The French Connection

November 25, 2013

“This is a wonderful Pinot Noir, it’s very Burgundian”… “I think you’ll really enjoy this Syrah, it’s a dead ringer for something from the Northern Rhone”… “Their Chardonnay is beautiful, it drinks just like a great Chablis”.  We’ve all heard these comments (and I’m certainly guilty of uttering them) in regards to Californian wines.  It’s almost as if the greatest compliment we can pay a balanced wine from the New World is that it tastes like something from the Old World.  After almost 30 years of high-alcohol, ultra-ripe wines, it’s understandable that those of us championing this return to wines of balance and place would want to connect the dots to Europe’s more classically structured, subdued wines.  But if we expect to stand head to head with, rather than on the shoulders of, these old world giants, we have to start proudly owning our unique sense of place. 

Santa Barbara County, despite its youth, has already carved out numerous small micro-regions with their own distinct site character.  Santa Maria Valley, Santa Maria Bench, Los Alamos Valley, Sta. Rita Hills, Happy Canyon of Santa Barbara, Ballard Canyon, and the Los Olivos District all have distinctive soils, macroclimates, and topography found only in this special part of the world, and the producers advocating for these areas, now more than ever, are capturing their idiosyncratic essence.

Take Justin Willett.  The winemaker behind Tyler, Lieu Dit, and Vallin (does he ever sleep?!?) is crafting wines at refreshingly low alcohols, with a vivid savor of place.  While his inspiration comes from Burgundy (Tyler), the Loire (Lieu Dit), and the Northern Rhone (Vallin), the wines could clearly have come from nowhere else but California.  The beet root and black pepper of his Bien Nacido Pinot Noir from Santa Maria; the guava, papaya, and musk notes of the Lieu Dit Sauvignon Blanc from Happy Canyon; the lush blueberry and cracked pepper of Vallin’s Santa Ynez Syrah; these are wines that stand on their own as benchmark examples of what our area is capable of.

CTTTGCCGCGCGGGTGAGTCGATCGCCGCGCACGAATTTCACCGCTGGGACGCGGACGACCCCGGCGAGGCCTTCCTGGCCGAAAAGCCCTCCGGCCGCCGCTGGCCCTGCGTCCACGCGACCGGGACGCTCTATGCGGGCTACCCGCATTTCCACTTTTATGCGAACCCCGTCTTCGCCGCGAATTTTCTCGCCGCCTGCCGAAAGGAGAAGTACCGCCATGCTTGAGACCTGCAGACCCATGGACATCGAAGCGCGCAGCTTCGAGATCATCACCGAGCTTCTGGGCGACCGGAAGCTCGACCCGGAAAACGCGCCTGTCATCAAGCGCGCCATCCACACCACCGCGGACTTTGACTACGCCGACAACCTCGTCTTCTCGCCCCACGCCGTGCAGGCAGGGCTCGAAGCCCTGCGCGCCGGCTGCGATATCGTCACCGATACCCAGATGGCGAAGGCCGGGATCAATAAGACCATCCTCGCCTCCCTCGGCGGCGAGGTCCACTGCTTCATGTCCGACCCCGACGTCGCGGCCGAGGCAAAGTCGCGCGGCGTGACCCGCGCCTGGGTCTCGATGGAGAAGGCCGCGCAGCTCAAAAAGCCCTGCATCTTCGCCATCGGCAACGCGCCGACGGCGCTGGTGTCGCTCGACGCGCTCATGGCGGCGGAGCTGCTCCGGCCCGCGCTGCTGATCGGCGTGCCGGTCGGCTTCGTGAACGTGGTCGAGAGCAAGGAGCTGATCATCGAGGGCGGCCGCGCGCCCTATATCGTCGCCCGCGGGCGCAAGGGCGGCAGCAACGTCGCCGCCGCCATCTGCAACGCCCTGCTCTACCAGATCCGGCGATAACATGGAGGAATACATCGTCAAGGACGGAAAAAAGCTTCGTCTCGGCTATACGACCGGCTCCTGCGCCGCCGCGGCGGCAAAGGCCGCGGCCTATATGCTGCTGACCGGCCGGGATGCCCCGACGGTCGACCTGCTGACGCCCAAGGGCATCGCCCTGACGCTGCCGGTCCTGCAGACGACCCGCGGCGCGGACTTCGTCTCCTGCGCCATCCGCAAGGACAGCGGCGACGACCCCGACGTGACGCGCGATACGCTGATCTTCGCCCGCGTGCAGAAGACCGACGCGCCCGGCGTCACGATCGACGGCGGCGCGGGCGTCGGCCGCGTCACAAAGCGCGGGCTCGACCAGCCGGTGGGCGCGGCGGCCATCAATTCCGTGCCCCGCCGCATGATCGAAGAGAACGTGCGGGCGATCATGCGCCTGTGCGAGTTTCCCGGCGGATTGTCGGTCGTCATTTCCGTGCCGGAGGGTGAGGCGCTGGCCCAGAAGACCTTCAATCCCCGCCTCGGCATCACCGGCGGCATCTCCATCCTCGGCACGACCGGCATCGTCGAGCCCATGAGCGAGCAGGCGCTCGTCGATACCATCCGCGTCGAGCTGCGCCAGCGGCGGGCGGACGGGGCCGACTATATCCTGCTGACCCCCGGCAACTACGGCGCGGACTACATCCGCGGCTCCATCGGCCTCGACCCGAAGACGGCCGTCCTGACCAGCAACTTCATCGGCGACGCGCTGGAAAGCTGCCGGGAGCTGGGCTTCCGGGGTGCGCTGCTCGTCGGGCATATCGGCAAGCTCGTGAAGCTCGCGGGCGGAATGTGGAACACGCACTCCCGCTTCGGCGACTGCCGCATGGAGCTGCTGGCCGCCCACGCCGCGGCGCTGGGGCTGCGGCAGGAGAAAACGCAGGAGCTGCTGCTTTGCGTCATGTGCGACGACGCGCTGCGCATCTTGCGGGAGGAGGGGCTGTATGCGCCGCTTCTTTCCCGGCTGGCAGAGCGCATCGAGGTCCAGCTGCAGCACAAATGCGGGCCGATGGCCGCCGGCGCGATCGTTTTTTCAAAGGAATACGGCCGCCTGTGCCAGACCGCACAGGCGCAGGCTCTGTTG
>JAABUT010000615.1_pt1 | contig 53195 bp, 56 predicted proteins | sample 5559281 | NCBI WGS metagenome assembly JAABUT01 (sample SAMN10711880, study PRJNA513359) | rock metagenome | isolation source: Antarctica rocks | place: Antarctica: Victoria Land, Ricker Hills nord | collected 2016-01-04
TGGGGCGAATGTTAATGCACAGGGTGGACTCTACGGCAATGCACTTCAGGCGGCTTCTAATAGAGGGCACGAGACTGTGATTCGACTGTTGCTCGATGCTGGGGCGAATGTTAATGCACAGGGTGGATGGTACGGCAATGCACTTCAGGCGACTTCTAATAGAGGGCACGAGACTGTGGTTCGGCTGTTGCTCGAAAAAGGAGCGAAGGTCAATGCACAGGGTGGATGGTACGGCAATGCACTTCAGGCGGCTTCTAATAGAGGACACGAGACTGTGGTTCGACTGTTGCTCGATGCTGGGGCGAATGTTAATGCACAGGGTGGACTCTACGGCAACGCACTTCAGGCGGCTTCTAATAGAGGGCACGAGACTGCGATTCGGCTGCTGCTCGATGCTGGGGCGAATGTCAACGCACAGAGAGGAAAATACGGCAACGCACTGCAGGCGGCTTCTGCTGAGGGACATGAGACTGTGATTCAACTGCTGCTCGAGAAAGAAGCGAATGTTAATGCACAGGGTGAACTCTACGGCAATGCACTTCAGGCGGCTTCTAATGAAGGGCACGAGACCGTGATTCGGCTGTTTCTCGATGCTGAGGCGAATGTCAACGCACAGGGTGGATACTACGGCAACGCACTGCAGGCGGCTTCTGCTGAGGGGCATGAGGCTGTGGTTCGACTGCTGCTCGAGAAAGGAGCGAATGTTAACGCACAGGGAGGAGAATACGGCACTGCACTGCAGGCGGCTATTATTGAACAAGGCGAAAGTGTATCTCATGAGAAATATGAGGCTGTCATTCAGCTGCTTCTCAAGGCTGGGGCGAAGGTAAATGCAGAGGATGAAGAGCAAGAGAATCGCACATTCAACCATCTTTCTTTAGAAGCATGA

Or sample the Grenache of Angela Osborne.  It comes from Santa Barbara Highlands, a vineyard so remote and wild that it feels like stepping onto the moon; 3200 ft. elevation, soils so sandy that they look like a dune, scrub dotting the landscape, snow in the winter.  This is a place with real character, from a winemaker who has tapped so deeply into her own wavelength that she’s essentially a genre of one.  Tasting this wine, one senses the feral high desert in its origins, the California sunshine, the passion of a woman walking the vinous tightrope with no harness; the essence of what this new movement is all about. 

And let us not forget our pioneers, the wild ones who started on this path of balance and never strayed from it even when fashion swung away from them.  Jim Clendenen of Au Bon Climat; Lane Tanner; Adam Tolmach at Ojai; Stephan Bedford; Fred Brander; they have helped shepherd and inspire this new generation, and are still making beautiful wines, further defining what makes our region so special.

It is a thrilling time to be a wine lover in Santa Barbara County.  We have one of the most unique growing regions on the planet, with incredible soils, a huge range of climates, and topography to make any European envious.  And now, in a big way, we have a wine culture that is starting to take proud ownership of this utterly singular sense of place.  Perhaps one day, years from now, we will hear jealous murmurs in Burgundy: “Have you tried this?  It tastes just like a Pinot Noir from the Sta. Rita Hills…” 

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